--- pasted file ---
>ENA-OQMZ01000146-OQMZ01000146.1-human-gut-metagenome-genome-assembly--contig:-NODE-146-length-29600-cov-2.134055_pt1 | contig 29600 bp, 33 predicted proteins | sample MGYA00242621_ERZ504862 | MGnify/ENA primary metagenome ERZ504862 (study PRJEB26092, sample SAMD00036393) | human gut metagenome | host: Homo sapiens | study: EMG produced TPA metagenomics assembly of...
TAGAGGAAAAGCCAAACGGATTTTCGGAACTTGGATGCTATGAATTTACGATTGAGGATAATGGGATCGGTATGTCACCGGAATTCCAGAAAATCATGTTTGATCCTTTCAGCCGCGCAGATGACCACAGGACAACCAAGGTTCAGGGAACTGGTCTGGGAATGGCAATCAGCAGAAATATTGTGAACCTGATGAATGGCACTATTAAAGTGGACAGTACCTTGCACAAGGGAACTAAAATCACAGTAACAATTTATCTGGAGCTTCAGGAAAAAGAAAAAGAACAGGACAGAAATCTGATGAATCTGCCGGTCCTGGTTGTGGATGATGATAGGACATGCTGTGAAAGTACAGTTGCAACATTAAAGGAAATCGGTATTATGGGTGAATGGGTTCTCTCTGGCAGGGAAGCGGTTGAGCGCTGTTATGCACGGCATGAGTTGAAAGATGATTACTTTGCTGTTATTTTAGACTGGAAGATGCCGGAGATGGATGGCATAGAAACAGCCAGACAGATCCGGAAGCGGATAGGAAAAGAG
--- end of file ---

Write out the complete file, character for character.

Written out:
>ENA-OQMZ01000146-OQMZ01000146.1-human-gut-metagenome-genome-assembly--contig:-NODE-146-length-29600-cov-2.134055_pt1 | contig 29600 bp, 33 predicted proteins | sample MGYA00242621_ERZ504862 | MGnify/ENA primary metagenome ERZ504862 (study PRJEB26092, sample SAMD00036393) | human gut metagenome | host: Homo sapiens | study: EMG produced TPA metagenomics assembly of...
TAGAGGAAAAGCCAAACGGATTTTCGGAACTTGGATGCTATGAATTTACGATTGAGGATAATGGGATCGGTATGTCACCGGAATTCCAGAAAATCATGTTTGATCCTTTCAGCCGCGCAGATGACCACAGGACAACCAAGGTTCAGGGAACTGGTCTGGGAATGGCAATCAGCAGAAATATTGTGAACCTGATGAATGGCACTATTAAAGTGGACAGTACCTTGCACAAGGGAACTAAAATCACAGTAACAATTTATCTGGAGCTTCAGGAAAAAGAAAAAGAACAGGACAGAAATCTGATGAATCTGCCGGTCCTGGTTGTGGATGATGATAGGACATGCTGTGAAAGTACAGTTGCAACATTAAAGGAAATCGGTATTATGGGTGAATGGGTTCTCTCTGGCAGGGAAGCGGTTGAGCGCTGTTATGCACGGCATGAGTTGAAAGATGATTACTTTGCTGTTATTTTAGACTGGAAGATGCCGGAGATGGATGGCATAGAAACAGCCAGACAGATCCGGAAGCGGATAGGAAAAGAG